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  • Third-generation wireless must wait for services to catch up

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    3G is all about new services and content to keep the wireless party going. Like cable TV companies of yore, cellular operators today are awaiting the arrival of smashing new content to generate new streams of revenue as they build a new and expensive third-generation global network. Coming in two flavors (cdma2000 and UMTS/WCDMA), 3G technologies serve largely to protect the investment of their second-generation predecessors: IS-95, and GSM/IS-136, respectively. The amazing success of 2G digital cellular is proof that there is nothing wrong with today's networks. So, why build new ones? Basically, so that operators' efforts to find new sources of revenue will not be limited by market saturation. Cable TV experience proves that subscribers care little about networks and technologies; they just want new stuff. Like cable network providers before them, wireless network providers will not have to create the new services themselves. Rather, they will have to give the content providers virtual control over the network's bandwidth, allowing them to use what they need. What both content providers and network operators must ensure is that the right amount of bandwidth is assigned to bits according to the value perceived by subscribers. It will be up to the content providers to make the bits more valuable than ever before. View full abstract»

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  • Wireless broadband in a box

    Page(s): 38 - 43
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    Despite all the talk about broadband, only about 7%, or 7.5 million, of US households subscribed to high-speed Internet access services as of last June, according to a February report issued by the US Federal Communications Commission (FCC). The situation is not much different elsewhere; only a few countries with much smaller populations report somewhat higher percentages. Lack of need is, one reason for the unimpressive numbers. Another reason is difficulty in getting service. For a variety of reasons, many would-be subscribers have been unable to get cable or digital subscriber line (DSL) service. For them, a fairly new type of technology known as non-line-of-sight (NLOS) wireless may be just what they need. NLOS wireless systems offer high-speed Internet access over several kilometers without directional antennas. When wireless routers are mounted on a subscribers' building, they can configure themselves into a mesh network. Mesh networks solve the problem of connecting widely separated wireless routers that cannot see each other by using many intermediate points, each of which can be seen by its neighbors. The article looks at the potential of this technology. View full abstract»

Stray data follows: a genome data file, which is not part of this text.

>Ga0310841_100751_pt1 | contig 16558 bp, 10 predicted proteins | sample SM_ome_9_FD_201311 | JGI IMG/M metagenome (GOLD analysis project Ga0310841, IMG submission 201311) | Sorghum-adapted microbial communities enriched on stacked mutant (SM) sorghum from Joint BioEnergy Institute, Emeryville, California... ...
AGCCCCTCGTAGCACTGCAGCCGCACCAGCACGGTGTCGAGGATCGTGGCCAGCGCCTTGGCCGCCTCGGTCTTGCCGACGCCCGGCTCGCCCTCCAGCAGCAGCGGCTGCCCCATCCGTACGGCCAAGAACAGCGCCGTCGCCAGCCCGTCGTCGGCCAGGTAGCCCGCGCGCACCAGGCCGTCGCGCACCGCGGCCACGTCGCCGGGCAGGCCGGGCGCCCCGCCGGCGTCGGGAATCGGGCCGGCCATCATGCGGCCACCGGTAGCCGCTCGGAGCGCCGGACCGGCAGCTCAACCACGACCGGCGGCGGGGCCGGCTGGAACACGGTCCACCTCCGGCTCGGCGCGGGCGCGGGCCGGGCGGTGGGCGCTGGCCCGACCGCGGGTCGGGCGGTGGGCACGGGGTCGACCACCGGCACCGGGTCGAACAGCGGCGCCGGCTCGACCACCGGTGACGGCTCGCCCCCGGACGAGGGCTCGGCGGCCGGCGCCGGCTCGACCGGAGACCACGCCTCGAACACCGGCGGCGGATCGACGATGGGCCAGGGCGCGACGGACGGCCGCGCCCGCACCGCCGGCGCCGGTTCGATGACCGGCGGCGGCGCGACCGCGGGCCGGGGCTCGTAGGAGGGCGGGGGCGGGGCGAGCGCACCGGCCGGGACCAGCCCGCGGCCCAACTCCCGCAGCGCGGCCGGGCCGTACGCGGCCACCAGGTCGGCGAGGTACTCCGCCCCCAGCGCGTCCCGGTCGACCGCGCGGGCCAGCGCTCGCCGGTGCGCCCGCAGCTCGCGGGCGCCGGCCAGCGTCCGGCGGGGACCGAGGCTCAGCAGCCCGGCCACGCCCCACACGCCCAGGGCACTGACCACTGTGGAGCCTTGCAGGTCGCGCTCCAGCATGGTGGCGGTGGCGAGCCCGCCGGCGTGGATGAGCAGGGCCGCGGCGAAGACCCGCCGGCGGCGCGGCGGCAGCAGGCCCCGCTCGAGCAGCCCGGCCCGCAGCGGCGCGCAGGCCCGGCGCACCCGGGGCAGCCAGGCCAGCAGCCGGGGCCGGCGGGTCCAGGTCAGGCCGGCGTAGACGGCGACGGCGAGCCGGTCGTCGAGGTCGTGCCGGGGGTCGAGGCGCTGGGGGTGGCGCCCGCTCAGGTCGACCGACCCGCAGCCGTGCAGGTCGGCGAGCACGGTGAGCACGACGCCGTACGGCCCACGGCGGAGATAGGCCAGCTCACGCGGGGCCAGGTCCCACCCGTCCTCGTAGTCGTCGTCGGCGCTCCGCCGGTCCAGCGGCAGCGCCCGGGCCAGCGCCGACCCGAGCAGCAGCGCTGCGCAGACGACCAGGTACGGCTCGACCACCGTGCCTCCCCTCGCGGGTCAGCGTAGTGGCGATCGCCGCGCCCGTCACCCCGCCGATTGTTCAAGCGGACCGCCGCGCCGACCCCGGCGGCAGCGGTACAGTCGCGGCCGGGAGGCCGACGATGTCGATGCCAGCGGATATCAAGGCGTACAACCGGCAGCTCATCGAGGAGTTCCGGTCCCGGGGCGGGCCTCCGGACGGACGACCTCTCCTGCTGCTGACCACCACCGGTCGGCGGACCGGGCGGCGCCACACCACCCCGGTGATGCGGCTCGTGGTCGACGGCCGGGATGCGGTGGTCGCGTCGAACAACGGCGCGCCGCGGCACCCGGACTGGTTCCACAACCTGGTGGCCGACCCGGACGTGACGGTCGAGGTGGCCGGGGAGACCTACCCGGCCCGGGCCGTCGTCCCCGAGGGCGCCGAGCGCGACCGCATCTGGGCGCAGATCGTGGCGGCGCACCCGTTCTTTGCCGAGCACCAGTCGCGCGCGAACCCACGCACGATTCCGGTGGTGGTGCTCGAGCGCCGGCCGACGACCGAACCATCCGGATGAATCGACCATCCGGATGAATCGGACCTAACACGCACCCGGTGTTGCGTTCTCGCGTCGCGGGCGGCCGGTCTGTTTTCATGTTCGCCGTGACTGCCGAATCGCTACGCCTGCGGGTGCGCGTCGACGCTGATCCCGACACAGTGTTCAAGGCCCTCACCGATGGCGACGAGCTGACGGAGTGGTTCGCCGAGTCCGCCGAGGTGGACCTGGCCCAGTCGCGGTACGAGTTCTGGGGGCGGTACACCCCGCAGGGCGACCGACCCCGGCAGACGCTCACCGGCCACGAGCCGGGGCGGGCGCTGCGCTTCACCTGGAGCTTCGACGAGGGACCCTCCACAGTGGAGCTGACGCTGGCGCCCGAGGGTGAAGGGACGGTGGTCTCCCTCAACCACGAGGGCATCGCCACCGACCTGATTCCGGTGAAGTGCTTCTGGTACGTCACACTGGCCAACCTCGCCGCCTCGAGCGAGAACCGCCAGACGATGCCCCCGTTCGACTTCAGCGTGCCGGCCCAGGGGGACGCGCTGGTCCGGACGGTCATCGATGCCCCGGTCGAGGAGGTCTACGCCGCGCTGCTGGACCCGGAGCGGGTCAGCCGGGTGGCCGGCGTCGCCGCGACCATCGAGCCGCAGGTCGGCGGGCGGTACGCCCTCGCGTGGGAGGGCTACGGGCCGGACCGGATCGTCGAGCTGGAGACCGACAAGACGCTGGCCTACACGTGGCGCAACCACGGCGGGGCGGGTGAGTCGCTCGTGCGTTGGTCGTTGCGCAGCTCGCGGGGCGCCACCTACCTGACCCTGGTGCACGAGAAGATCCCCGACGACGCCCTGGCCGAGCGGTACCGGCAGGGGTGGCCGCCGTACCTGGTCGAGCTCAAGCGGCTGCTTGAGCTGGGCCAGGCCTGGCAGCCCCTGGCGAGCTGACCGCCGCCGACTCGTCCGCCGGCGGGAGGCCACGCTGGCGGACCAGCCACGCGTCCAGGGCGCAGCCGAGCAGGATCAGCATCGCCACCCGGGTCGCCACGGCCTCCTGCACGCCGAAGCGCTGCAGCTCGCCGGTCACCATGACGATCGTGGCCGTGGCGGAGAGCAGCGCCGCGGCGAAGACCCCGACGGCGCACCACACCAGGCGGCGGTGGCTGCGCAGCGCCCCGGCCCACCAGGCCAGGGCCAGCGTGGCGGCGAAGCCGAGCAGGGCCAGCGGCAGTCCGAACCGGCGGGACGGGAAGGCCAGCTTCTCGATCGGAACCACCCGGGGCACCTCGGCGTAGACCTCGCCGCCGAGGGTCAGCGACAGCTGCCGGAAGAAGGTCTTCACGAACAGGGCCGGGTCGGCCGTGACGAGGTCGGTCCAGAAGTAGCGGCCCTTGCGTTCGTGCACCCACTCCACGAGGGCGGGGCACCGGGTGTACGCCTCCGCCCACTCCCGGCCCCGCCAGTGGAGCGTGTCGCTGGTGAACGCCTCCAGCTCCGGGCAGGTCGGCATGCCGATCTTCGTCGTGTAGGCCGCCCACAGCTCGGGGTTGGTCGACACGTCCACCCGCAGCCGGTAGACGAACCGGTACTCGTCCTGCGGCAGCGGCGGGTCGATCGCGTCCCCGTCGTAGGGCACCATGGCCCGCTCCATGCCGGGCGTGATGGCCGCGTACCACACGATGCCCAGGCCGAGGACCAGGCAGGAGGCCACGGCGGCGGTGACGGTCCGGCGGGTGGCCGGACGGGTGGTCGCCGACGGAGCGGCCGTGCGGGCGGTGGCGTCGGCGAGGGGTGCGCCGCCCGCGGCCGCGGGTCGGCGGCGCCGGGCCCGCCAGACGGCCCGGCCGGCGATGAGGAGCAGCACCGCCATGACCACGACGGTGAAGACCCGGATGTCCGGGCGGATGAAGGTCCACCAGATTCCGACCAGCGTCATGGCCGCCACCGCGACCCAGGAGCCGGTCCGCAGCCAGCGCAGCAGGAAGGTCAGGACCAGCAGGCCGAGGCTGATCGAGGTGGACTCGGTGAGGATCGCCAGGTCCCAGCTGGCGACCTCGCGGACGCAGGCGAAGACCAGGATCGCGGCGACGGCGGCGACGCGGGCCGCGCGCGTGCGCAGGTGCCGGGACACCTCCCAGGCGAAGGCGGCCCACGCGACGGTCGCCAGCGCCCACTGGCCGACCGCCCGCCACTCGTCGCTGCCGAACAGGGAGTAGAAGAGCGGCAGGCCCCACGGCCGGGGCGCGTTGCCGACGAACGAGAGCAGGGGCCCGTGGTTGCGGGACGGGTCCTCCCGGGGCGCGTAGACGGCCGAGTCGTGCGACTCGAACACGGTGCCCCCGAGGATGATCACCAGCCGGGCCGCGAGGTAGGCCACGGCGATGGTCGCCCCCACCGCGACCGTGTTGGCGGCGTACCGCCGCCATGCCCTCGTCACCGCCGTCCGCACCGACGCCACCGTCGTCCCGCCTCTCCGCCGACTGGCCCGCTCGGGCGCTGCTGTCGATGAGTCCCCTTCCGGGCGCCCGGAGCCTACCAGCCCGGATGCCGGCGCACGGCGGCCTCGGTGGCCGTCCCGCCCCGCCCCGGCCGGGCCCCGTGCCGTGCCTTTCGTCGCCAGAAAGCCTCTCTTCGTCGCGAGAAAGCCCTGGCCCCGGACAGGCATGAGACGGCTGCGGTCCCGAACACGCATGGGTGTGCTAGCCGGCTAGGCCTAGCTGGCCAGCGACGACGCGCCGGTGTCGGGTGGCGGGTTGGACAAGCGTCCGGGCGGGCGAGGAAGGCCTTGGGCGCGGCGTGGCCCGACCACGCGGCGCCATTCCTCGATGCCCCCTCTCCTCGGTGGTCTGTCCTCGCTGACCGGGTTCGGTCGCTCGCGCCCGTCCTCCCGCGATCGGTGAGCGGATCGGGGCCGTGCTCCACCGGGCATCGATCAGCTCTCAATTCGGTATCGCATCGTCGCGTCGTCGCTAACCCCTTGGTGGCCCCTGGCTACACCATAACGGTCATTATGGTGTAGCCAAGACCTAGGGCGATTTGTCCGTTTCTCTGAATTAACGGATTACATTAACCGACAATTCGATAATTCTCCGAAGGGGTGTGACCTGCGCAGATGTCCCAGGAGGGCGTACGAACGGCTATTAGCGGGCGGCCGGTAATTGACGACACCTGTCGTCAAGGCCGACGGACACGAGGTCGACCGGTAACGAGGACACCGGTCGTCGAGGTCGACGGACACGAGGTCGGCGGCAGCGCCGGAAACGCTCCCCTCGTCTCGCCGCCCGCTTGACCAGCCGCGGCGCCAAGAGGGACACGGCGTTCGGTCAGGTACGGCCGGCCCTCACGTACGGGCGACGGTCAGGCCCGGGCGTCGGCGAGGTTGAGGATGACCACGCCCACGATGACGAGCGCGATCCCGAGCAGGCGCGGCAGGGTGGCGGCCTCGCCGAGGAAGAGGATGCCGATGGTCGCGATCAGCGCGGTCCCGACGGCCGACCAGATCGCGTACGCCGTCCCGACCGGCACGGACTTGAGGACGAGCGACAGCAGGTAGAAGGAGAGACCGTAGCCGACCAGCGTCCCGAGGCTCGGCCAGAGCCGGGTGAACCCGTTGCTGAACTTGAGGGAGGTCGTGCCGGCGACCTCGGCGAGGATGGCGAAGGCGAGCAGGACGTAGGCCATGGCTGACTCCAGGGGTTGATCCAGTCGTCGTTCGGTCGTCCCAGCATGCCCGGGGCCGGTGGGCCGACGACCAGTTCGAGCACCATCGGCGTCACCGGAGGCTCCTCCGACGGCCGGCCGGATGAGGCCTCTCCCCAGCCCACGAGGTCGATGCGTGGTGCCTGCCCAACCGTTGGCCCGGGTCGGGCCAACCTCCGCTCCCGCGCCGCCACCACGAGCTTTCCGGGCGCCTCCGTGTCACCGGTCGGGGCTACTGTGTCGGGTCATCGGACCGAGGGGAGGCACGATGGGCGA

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IEEE Spectrum Magazine, the flagship publication of the IEEE, explores the development, applications and implications of new technologies.

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Editor-in-Chief
Susan Hassler
IEEE Spectrum Magazine